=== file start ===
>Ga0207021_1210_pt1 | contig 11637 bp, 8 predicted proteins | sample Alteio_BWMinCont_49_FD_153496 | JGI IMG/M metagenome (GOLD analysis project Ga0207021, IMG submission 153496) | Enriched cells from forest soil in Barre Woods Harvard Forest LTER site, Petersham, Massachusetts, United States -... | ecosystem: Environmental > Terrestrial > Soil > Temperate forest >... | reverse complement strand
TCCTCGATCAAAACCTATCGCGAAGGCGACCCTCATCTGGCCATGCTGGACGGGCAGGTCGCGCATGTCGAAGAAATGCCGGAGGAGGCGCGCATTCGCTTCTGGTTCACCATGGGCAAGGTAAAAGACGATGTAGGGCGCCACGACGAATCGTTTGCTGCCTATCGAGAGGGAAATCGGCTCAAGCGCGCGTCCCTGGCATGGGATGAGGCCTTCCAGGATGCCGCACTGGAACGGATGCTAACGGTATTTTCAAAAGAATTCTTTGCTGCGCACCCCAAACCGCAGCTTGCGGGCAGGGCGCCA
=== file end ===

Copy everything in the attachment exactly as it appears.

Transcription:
>Ga0207021_1210_pt1 | contig 11637 bp, 8 predicted proteins | sample Alteio_BWMinCont_49_FD_153496 | JGI IMG/M metagenome (GOLD analysis project Ga0207021, IMG submission 153496) | Enriched cells from forest soil in Barre Woods Harvard Forest LTER site, Petersham, Massachusetts, United States -... | ecosystem: Environmental > Terrestrial > Soil > Temperate forest >... | reverse complement strand
TCCTCGATCAAAACCTATCGCGAAGGCGACCCTCATCTGGCCATGCTGGACGGGCAGGTCGCGCATGTCGAAGAAATGCCGGAGGAGGCGCGCATTCGCTTCTGGTTCACCATGGGCAAGGTAAAAGACGATGTAGGGCGCCACGACGAATCGTTTGCTGCCTATCGAGAGGGAAATCGGCTCAAGCGCGCGTCCCTGGCATGGGATGAGGCCTTCCAGGATGCCGCACTGGAACGGATGCTAACGGTATTTTCAAAAGAATTCTTTGCTGCGCACCCCAAACCGCAGCTTGCGGGCAGGGCGCCA